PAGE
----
Leslie S. Hodgson

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Leslie Simmons Hodgson (born December 18, 1879 in Salt Lake City, died July 24, 1947) was an architect in the Weber County, Utah, United States area from about 1906 to 1947.[1]

Hodgson was born in Salt Lake City. As a young man, he studied with several architects, including Frank Lloyd Wright.[2] In Utah he was employed as a draughtsman under Richard K.A. Kletting and Ware & Treganza. He moved to Ogden in 1906, and partnered with Julius A. Smith from 1906 to 1910.[2] During that time he designed several of the houses in the David Eccles Subdivision. In 1919, he partnered with Myrl A. McClenahan.

During his 40-year career, Hodgson designed more than 75 buildings. He was best known for his art deco style, as seen in Ogden High School.[3] He was also known for prairie school style, seen in the David Eccles Subdivision, and various period revival styles, seen in the Bigelow-Ben Lomond Hotel and Peery's Egyptian Theater.[4]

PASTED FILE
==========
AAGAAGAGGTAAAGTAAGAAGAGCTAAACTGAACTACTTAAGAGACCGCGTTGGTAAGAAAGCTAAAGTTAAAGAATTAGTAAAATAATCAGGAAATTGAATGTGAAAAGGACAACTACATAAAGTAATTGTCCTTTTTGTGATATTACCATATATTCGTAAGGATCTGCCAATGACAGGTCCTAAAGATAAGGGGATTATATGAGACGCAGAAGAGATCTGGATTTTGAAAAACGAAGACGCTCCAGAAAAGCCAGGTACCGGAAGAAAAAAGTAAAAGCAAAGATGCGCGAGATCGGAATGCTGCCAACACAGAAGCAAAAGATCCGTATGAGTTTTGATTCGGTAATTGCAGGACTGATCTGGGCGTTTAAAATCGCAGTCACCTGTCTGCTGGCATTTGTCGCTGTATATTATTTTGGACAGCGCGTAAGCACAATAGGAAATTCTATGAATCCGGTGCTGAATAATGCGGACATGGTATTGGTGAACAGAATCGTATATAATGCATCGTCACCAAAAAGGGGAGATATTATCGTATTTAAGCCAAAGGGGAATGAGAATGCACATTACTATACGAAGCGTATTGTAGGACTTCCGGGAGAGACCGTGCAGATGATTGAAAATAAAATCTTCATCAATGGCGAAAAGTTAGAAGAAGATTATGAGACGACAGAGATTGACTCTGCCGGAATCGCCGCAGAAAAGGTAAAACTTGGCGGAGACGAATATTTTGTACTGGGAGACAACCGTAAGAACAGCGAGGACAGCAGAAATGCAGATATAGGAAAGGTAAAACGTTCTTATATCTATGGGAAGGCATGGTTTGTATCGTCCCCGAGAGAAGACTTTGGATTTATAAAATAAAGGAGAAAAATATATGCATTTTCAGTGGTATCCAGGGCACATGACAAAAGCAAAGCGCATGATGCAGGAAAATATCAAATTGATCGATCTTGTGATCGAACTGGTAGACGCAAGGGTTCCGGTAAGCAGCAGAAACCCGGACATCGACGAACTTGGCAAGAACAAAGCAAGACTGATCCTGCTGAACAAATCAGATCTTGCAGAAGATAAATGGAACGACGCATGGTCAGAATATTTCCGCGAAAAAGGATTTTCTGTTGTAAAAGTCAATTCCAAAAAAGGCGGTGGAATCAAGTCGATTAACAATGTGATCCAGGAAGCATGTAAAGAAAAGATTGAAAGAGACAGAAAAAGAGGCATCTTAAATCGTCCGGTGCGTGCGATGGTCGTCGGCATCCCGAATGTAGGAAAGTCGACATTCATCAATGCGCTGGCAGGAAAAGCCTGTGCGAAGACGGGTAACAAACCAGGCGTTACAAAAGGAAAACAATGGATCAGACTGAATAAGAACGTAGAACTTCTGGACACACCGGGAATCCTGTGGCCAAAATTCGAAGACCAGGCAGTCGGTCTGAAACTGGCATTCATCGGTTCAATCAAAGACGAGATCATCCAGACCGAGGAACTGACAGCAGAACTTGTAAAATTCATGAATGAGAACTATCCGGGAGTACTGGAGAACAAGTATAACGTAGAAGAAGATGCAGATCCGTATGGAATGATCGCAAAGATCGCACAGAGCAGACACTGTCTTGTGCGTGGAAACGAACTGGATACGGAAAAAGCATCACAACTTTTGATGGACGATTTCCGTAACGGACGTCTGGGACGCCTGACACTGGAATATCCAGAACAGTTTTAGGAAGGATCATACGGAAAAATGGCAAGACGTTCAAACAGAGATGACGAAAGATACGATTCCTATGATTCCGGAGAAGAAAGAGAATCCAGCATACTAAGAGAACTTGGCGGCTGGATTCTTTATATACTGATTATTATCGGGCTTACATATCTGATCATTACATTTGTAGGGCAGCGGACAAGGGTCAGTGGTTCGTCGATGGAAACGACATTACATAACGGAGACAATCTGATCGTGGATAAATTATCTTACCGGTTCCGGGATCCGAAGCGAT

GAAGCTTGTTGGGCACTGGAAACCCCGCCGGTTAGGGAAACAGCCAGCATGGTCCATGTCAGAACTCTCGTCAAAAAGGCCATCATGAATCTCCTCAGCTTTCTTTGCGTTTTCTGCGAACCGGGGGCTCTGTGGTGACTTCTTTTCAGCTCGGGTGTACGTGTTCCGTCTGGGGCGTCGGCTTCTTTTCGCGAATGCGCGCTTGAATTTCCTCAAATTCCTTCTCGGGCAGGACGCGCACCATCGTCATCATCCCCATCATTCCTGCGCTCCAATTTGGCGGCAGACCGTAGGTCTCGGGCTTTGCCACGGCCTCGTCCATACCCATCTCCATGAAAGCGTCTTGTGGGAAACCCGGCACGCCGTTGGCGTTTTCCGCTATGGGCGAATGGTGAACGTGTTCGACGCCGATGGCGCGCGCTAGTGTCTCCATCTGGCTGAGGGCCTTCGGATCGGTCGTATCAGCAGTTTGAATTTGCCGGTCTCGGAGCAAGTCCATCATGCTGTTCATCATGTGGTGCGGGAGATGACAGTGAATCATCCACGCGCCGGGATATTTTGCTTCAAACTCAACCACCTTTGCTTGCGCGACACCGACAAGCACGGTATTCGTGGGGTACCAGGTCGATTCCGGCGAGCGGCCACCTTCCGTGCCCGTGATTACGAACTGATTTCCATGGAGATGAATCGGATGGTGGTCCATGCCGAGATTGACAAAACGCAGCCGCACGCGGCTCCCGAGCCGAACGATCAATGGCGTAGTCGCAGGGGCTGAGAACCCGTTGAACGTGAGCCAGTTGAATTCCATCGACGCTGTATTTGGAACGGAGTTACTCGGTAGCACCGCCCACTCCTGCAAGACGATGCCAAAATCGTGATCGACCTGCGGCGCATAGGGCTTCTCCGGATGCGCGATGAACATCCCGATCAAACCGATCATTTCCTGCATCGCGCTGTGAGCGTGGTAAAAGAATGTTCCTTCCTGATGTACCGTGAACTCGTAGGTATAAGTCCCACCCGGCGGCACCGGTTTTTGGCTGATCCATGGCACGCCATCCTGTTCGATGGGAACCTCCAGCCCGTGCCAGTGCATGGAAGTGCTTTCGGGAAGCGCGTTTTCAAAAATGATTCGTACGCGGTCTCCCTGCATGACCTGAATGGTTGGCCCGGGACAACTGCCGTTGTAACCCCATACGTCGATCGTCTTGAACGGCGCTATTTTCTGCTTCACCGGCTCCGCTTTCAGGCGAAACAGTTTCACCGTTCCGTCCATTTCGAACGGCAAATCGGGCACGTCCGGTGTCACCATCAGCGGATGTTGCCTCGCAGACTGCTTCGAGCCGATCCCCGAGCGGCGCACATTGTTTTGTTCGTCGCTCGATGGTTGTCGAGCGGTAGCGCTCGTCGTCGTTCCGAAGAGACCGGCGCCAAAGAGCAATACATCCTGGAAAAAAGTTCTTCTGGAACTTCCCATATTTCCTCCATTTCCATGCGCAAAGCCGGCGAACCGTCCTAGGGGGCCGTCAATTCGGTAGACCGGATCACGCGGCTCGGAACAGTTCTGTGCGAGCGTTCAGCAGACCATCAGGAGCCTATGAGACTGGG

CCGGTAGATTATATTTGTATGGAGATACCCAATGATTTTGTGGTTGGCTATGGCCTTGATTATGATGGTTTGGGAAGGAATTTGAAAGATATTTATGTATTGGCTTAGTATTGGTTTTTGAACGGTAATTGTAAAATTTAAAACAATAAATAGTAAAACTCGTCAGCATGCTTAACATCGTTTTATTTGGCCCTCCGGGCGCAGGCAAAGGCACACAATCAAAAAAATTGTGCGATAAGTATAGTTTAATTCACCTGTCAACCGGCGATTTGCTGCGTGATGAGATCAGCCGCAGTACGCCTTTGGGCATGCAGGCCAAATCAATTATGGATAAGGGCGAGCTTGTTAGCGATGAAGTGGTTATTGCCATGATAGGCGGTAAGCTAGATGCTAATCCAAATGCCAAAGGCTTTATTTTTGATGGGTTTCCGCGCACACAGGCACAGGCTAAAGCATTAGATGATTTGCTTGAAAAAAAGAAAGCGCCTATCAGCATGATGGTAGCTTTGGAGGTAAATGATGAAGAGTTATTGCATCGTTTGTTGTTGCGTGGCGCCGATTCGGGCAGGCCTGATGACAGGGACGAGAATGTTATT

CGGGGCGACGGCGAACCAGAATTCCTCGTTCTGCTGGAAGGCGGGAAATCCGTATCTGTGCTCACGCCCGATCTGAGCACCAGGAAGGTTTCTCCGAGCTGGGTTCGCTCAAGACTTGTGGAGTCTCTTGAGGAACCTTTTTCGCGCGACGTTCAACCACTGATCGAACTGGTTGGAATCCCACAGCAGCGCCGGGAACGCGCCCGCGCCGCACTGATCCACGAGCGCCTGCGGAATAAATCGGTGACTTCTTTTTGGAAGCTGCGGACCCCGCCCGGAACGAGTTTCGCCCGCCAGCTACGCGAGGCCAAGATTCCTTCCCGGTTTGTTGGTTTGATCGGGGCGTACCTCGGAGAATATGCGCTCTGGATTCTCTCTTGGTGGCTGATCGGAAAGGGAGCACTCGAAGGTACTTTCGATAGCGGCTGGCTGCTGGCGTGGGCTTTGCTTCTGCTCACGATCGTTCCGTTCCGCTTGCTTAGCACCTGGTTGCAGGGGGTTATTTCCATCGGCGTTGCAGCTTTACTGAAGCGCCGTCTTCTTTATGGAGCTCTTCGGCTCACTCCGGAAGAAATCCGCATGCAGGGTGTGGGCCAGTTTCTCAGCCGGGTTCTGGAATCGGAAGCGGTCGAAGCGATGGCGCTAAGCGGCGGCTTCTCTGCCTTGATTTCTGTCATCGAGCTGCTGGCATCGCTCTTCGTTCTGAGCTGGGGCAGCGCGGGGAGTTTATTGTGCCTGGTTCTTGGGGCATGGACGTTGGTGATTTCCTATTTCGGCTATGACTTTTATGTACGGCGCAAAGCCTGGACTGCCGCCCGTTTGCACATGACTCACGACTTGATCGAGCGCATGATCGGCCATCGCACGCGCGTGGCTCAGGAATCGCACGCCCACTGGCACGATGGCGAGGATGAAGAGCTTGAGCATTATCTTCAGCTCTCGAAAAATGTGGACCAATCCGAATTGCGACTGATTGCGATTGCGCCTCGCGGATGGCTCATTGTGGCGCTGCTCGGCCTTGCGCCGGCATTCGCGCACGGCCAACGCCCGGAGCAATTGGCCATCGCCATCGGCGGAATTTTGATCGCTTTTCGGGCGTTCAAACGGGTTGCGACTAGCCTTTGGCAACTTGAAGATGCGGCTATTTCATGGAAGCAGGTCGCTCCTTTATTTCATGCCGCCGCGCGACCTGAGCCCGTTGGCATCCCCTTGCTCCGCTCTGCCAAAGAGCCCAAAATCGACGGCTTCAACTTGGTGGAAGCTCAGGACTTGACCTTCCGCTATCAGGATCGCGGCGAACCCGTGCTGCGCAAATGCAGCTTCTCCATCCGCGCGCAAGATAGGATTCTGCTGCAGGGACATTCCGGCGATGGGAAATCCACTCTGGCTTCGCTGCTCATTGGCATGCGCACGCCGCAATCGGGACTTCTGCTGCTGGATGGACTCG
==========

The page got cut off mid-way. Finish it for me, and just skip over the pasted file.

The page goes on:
Hodgson was the official architect for the Ogden School board for 25 years, and an architect for federal agencies during World War II.[2]

Images of works[edit]

Other Hodgson-designed buildings[edit]

  • Shupe-Williams Candy Company Factory, 1906, burned down March 11, 2006
  • Masonic Temple, 1906
  • Ogden 1st Ward Chapel, 1914
  • Patterson Building, 1914
  • Richardson-Hunt Store, 1915
  • Union Stockyard Coliseum, 1926, burned down in 1993
  • Union Stockyard Exchange Building, 1930
  • Logan Library Building, 1930
  • Continental Baking Company, 1947


  1. ^ "Archived copy" (PDF). Archived from the original (PDF) on 2011-08-13. Retrieved 2011-04-22.  American Institute of Architects Application for Membership
  2. ^ a b c Sillito, John and Sarah Langsdon (2008). Ogden. Charleston, SC: Arcadia Publishing. p. 40. ISBN 978-0-7385-5879-0. 
  3. ^ Cavallo, Antonio (2011). Haunted Ogden: A Ghostly Guide to Utah's Spookiest City. Ogden, Utah: S.P. Crickets Media. p. 4. 
  4. ^ History of the Peery Apartments